Democratisation, conflict prevention and increased security of local people
Lessons learnt from community security approaches in the Ferghana Valley
Kyrgyzstan and Tajikistan are fragile states, with peace and security undermined by segments of the Kyrgyz and Tajik population looking to religious, ethno-nationalist, and illegal means for livelihood opportunities as well as provision of order. At the same time in border areas between Kyrgyzstan and Tajikistan, there are insecurities linked to cross-border tensions. In Southern Kyrgyzstan, the interethnic clashes of June 2010 still have consequences on the day-to-day lives of people. Although openly expressed distrust between ethnic groups has faded with time, relations between Uzbek and Kyrgyz communities are still often characterised by suspicion.
In this context, the role of security providers is crucial to address insecurity, but historic grievances have left a legacy of mistrust. The populations of both countries often perceive law enforcement agencies as either unwilling or incapable of providing protection from crime, illegal actions, or abuse. This perception is backed up by the actions of some security providers who do not effectively interact with the public, in an environment where there is little accountability to the public, all compounded by capacity issues.
Saferworld, working with local partners, the Foundation for Tolerance International, the Association of Scientific and Technical Intelligentsia and Youth Initiatives for Development, has been implementing a community security approach in the Ferghana Valley since 2010. Programmes promoting the development of relationships with and improvement of services to the public are essential in both countries.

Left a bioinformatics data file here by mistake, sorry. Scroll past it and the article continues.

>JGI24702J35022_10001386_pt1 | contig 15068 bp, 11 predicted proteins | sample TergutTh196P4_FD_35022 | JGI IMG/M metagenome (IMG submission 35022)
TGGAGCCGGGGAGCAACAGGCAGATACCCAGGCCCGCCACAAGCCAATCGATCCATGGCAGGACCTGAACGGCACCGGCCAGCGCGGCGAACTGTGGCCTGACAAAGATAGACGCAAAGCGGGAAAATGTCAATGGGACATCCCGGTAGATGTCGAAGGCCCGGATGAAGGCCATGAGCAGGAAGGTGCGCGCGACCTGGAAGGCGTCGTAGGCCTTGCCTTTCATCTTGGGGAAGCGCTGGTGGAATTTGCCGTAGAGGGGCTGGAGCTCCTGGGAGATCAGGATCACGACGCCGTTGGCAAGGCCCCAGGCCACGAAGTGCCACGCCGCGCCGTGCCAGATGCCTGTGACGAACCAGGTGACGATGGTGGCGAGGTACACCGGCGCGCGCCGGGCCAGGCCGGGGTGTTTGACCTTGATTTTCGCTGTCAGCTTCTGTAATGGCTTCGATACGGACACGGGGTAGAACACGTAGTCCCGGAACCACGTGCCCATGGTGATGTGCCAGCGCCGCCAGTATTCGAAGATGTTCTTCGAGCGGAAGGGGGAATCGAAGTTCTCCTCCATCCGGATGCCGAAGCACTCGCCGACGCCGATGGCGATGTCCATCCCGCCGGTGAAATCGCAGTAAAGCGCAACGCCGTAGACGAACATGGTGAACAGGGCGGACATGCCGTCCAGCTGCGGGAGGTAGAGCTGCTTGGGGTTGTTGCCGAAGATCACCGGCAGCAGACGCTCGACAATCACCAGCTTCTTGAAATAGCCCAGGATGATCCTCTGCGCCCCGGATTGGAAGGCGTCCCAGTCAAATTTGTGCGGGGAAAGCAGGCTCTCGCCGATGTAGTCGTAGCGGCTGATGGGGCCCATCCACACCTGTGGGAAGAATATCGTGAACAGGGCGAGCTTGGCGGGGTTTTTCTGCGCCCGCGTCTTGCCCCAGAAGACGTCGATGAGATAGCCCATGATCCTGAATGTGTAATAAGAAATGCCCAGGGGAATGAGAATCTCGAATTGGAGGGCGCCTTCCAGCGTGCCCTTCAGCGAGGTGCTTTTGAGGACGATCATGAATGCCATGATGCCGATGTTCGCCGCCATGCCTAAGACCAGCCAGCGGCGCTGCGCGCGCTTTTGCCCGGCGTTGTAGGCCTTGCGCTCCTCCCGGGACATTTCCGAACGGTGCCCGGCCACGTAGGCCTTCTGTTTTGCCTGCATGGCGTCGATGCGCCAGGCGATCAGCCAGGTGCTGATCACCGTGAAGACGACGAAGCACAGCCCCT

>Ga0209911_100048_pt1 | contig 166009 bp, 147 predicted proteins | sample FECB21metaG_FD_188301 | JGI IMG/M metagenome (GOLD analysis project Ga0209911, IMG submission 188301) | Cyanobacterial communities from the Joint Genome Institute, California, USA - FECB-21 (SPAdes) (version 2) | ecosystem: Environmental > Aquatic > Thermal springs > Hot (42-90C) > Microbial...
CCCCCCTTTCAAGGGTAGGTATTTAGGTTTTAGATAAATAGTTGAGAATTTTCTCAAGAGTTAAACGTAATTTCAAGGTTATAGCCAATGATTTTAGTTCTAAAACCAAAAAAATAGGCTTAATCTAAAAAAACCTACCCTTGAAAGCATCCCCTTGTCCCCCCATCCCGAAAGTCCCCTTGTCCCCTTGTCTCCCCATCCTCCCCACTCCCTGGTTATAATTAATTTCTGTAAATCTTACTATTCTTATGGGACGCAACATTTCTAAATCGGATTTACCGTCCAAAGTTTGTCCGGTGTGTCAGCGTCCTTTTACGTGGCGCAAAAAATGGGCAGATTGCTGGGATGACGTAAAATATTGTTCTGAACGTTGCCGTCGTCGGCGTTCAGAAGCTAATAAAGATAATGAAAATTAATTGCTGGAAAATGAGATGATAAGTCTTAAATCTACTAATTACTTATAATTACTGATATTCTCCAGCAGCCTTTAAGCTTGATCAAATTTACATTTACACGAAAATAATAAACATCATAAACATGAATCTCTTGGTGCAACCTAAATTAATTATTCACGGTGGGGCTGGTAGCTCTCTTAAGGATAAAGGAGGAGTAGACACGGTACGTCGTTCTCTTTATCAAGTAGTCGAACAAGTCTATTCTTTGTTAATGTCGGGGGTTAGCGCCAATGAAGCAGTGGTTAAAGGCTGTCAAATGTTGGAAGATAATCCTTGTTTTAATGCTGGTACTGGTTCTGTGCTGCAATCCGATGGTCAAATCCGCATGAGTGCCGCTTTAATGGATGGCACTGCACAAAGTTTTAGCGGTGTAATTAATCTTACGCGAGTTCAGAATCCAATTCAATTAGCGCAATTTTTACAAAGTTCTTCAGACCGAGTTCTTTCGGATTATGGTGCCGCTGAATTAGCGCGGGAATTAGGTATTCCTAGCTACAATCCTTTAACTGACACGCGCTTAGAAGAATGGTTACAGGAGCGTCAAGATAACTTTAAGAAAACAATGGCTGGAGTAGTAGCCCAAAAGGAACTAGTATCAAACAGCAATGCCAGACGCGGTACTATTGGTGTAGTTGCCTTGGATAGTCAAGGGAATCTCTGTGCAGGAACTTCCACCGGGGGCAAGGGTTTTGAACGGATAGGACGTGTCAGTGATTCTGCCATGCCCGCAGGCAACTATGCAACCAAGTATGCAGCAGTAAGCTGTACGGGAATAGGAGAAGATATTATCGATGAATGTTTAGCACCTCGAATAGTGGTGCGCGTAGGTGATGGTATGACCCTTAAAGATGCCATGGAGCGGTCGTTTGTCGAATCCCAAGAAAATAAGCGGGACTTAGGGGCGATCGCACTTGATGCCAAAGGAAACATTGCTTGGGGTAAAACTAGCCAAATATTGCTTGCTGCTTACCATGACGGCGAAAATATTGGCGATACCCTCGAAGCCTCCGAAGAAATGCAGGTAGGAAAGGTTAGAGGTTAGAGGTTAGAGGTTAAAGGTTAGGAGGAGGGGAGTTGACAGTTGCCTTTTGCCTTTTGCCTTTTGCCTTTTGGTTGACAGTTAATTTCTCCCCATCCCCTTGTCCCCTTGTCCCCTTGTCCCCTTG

The community security approach aims to respond to perceptions of insecurity and conflict among local people by promoting greater cooperation and accountability between communities, authorities and law enforcement agencies. The process used to implement this approach is participatory and inclusive of people from different backgrounds and therefore helps to change negative behaviour and attitudes between divided communities and between communities and authorities. This report identifies and summarises some of the most important lessons learnt by Saferworld’s Central Asia community security programme over the past four years.
Download Democratisation, conflict prevention and increased security of local people in Russian.
Download Democratisation, conflict prevention and increased security of local people in Tajik.
“The facilitators of any community security process need to have in-depth and reliable local knowledge and to build trust with communities.”Saferworld Central Asia